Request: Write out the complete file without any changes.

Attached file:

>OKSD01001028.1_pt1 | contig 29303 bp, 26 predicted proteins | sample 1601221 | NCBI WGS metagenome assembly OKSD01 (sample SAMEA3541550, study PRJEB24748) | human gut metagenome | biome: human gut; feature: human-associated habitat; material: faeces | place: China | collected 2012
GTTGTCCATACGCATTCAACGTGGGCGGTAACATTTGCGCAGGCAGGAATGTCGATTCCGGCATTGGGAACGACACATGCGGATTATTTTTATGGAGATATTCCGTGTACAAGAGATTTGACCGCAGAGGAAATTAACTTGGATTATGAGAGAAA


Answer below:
>OKSD01001028.1_pt1 | contig 29303 bp, 26 predicted proteins | sample 1601221 | NCBI WGS metagenome assembly OKSD01 (sample SAMEA3541550, study PRJEB24748) | human gut metagenome | biome: human gut; feature: human-associated habitat; material: faeces | place: China | collected 2012
GTTGTCCATACGCATTCAACGTGGGCGGTAACATTTGCGCAGGCAGGAATGTCGATTCCGGCATTGGGAACGACACATGCGGATTATTTTTATGGAGATATTCCGTGTACAAGAGATTTGACCGCAGAGGAAATTAACTTGGATTATGAGAGAAA